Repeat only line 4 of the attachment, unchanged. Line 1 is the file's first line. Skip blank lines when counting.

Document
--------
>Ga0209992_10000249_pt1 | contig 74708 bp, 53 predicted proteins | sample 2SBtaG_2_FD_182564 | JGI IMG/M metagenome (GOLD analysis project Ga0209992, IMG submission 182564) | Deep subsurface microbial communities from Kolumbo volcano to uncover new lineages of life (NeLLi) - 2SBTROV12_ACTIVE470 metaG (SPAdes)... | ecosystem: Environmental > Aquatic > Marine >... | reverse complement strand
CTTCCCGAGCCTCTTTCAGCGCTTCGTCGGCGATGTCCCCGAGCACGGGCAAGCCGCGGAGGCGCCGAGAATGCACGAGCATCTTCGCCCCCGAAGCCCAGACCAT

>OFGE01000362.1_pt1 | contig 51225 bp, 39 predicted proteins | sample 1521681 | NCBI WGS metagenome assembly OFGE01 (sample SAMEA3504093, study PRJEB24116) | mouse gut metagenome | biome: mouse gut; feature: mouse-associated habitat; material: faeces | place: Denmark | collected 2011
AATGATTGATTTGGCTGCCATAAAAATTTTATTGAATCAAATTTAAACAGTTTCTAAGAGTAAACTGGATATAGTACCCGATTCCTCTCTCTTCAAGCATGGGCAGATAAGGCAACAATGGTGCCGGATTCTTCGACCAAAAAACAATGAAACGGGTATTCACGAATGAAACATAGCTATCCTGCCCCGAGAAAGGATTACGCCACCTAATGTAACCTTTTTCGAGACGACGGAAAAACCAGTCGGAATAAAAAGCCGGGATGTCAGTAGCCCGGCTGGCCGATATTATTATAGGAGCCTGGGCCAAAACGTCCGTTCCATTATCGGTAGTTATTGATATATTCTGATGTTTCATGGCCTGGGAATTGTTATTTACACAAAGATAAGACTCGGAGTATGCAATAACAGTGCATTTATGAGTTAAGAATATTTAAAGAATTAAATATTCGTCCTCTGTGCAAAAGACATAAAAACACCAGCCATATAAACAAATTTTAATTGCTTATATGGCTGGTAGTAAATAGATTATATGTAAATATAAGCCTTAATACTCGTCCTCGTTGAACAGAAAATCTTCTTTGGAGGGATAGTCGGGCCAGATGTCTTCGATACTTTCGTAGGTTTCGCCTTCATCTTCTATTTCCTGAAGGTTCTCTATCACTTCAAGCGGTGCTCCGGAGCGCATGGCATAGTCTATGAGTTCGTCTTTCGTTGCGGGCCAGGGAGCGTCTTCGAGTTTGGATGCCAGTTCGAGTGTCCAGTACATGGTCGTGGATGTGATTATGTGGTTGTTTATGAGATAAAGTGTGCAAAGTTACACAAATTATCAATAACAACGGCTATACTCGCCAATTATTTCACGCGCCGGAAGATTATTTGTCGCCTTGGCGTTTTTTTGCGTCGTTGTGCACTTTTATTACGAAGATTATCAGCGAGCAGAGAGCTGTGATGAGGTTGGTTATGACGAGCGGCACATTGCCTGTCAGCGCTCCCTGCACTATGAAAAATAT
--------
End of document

AATGATTGATTTGGCTGCCATAAAAATTTTATTGAATCAAATTTAAACAGTTTCTAAGAGTAAACTGGATATAGTACCCGATTCCTCTCTCTTCAAGCATGGGCAGATAAGGCAACAATGGTGCCGGATTCTTCGACCAAAAAACAATGAAACGGGTATTCACGAATGAAACATAGCTATCCTGCCCCGAGAAAGGATTACGCCACCTAATGTAACCTTTTTCGAGACGACGGAAAAACCAGTCGGAATAAAAAGCCGGGATGTCAGTAGCCCGGCTGGCCGATATTATTATAGGAGCCTGGGCCAAAACGTCCGTTCCATTATCGGTAGTTATTGATATATTCTGATGTTTCATGGCCTGGGAATTGTTATTTACACAAAGATAAGACTCGGAGTATGCAATAACAGTGCATTTATGAGTTAAGAATATTTAAAGAATTAAATATTCGTCCTCTGTGCAAAAGACATAAAAACACCAGCCATATAAACAAATTTTAATTGCTTATATGGCTGGTAGTAAATAGATTATATGTAAATATAAGCCTTAATACTCGTCCTCGTTGAACAGAAAATCTTCTTTGGAGGGATAGTCGGGCCAGATGTCTTCGATACTTTCGTAGGTTTCGCCTTCATCTTCTATTTCCTGAAGGTTCTCTATCACTTCAAGCGGTGCTCCGGAGCGCATGGCATAGTCTATGAGTTCGTCTTTCGTTGCGGGCCAGGGAGCGTCTTCGAGTTTGGATGCCAGTTCGAGTGTCCAGTACATGGTCGTGGATGTGATTATGTGGTTGTTTATGAGATAAAGTGTGCAAAGTTACACAAATTATCAATAACAACGGCTATACTCGCCAATTATTTCACGCGCCGGAAGATTATTTGTCGCCTTGGCGTTTTTTTGCGTCGTTGTGCACTTTTATTACGAAGATTATCAGCGAGCAGAGAGCTGTGATGAGGTTGGTTATGACGAGCGGCACATTGCCTGTCAGCGCTCCCTGCACTATGAAAAATAT